Decorating in Jammies.

Adding a new stocking to the stairs.  A custom made one for Daisy Doo

One of my favorite ornaments. My Russian snowman I bought in Leavenworth.

Here's to pulling out yards of tangled Christmas lights, tree's that lean and will not stand straight, animals that drink the Christmas tree water dry, seasonal music that you know every word, itchy scarves that you wear because they are "cute", tummies full of mandarin oranges, feverish  late night wrapping that makes your back scream and your legs go numb, questionable cookies that have been given to you by a questionable person, Santa's list that has no words, only dollar signs, slushy almost snow that is really just lumpy rain, terrible Thriftway parking on the weekends, and mugs of hot chocolate that leave you with a mustache and a mono brow.
Cheers to all of this and more.
Okay, December.
Bring it on.
I welcome you.

Wednesday, November 23, 2011

Vanessa Rose

Here is a picture of a picture of my sweet Vanessa Rose. I don't have any digital pictures of her, just film negatives and prints off of those that hang throughout the house, and this grainy picture doesn't do much justice for this beautiful girl. This was the first true smile I got at the end of October 2002, about three weeks after her first heart surgery. It was just after bathtime and that sparkle in her eye that had been so dim suddenly lit as she gave me this smile. I will love that crooked smile forever. Thank you all so much for the sweet prayers, wishes, and thoughts. I sure do feel them today, and I thank you from the bottom of my heart.

Sunday, November 20, 2011

Mad at the Moon

It's weird.
 I thought I would follow up the last post with writing about the rest of our trip to nowhere that Thanksgiving, but somehow my brain quieted and went blank, storing the details of that trip away and irretrievable. "Lost File" blinks in my brain when I try to think back on it. Oh,well. I guess it will come back at some inopportune moment, like so many other memories that play hide and seek with my emotions. Instead there is a hush inside, a quiet before the storm I suppose, as I gather and prepare for the lonely week ahead.
There is a recent memory jackhammering it's way through my head, one that stays put in my brain, because there is a constant reminder of it blowing a hole through the sky every night.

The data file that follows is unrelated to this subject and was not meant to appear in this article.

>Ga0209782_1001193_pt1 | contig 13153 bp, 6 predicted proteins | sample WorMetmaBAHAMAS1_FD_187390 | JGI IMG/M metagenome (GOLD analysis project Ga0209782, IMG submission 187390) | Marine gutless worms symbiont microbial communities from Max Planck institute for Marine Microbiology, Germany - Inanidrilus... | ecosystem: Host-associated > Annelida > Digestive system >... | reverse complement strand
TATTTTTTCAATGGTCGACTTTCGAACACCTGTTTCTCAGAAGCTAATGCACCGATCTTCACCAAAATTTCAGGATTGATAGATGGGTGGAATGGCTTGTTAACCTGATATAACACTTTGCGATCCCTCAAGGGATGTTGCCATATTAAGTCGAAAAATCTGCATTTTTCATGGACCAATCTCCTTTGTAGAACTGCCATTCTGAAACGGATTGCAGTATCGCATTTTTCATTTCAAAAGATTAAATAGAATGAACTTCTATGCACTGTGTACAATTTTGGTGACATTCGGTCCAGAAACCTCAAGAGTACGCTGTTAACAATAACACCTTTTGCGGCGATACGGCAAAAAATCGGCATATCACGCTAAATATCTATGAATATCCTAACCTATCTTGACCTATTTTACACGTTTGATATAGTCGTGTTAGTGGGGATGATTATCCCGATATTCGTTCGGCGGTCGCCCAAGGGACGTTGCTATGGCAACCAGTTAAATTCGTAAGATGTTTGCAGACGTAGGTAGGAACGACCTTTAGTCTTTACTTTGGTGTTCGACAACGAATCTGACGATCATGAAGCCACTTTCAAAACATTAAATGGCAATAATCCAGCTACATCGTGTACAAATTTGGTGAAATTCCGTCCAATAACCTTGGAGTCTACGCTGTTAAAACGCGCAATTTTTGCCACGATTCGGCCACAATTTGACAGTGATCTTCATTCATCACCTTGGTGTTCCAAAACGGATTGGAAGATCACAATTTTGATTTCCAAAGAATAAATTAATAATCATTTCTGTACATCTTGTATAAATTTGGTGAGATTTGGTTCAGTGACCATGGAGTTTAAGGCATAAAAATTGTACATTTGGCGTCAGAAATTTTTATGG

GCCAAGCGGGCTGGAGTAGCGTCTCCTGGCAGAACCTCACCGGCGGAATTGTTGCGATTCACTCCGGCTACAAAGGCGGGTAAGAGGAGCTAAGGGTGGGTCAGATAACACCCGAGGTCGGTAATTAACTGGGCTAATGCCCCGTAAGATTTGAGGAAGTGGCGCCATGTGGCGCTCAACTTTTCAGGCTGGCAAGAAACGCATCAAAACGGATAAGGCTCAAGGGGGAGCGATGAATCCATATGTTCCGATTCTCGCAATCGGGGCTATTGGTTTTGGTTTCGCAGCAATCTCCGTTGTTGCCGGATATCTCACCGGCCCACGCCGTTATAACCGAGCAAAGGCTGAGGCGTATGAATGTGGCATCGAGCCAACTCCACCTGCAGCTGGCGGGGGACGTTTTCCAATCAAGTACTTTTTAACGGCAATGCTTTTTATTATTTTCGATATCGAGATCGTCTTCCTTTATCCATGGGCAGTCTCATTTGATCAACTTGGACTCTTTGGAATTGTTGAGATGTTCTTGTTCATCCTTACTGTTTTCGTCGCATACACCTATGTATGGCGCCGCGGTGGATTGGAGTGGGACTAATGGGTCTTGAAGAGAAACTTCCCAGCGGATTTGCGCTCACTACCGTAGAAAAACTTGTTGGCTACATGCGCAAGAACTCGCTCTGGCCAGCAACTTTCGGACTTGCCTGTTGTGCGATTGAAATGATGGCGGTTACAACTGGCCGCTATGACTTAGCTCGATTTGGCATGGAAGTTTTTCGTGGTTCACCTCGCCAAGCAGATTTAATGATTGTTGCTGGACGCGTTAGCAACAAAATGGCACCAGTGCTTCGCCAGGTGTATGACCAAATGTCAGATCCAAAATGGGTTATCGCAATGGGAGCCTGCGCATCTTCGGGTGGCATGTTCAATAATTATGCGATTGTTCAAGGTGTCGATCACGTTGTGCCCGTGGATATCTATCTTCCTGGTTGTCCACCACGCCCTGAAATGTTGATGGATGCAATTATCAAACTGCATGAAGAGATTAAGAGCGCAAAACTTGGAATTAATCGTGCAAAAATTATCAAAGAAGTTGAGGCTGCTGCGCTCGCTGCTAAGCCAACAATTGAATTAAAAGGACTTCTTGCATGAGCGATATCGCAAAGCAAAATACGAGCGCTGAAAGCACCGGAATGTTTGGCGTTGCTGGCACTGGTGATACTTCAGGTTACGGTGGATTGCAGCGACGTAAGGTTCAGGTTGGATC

A couple of years ago we were driving home in the dark, and we were just cresting Tramp Harbor, and Jeremy exclaimed, "Wow! Look at that moon!"
I had a feeling it was doing its usual gorgeous dance upon the black tips of the water, but I refused to look.
"Mmm hmm." I nodded, not glancing sideways to view the impressive ball of light that was begging for my attention.
"You didn't look at it."
"Mmm Hmm." I said, nodding, fibbing, my eyes trained forward.
"No, you didn't. You didn't look. Why not? You love the moon."
"I don't want to."
I just don't.
Long sigh.
"Because I don't."
"Because I'm mad at it! That's why!
"Mad at it? What do you mean, mad at it?"
" I'm just...mad at it, OK?

And so I went into this story, and explained to him why I am mad at the moon.

Throughout the stays in the hospital, we were lucky if we scored a small cot to sleep on at night. All in all, we spent thirty-three nights with Vanessa at the hospital, most of them in the PICU. We slept in chairs, sometimes I would curl up into her crib with her and let Jeremy have the cot if there was a nurse on duty that would let me, but most nights were very uncomfortable, and leaving her was not an option for us, and we didn't. Not for one night.

Vanessa's health was rapidly deteriorating the last two days we were in the hospital with her. We had spent hundreds and hundreds of anxiety filled hours with her there during her sickness, and we were down to dire straits those last two days, and they were filled with massive emotion, praying, pleading, specialists, internists, cardiologists, neurologists, anesthesiologists, anger, sorrow, and confusion. Her body was shutting down, bit by bit, one organ system at a time, all while they worked feverishly to save her life, all in front of Jeremy and I. There is nothing more helpless than seeing your child suffer, when there is nothing you can do about it. It is enough to kill your soul right there. Despair and desperation are the only two words that come to mind, but they pale to the real emotions that were coursing through our bodies.
I wasn't talking much, and when I did, I didn't make much sense. I wasn't praying either, because my head was lost, and couldn't find the words to even pray. Terrified into silence. All I did was shake my head no. No. This cannot be. Not her. No.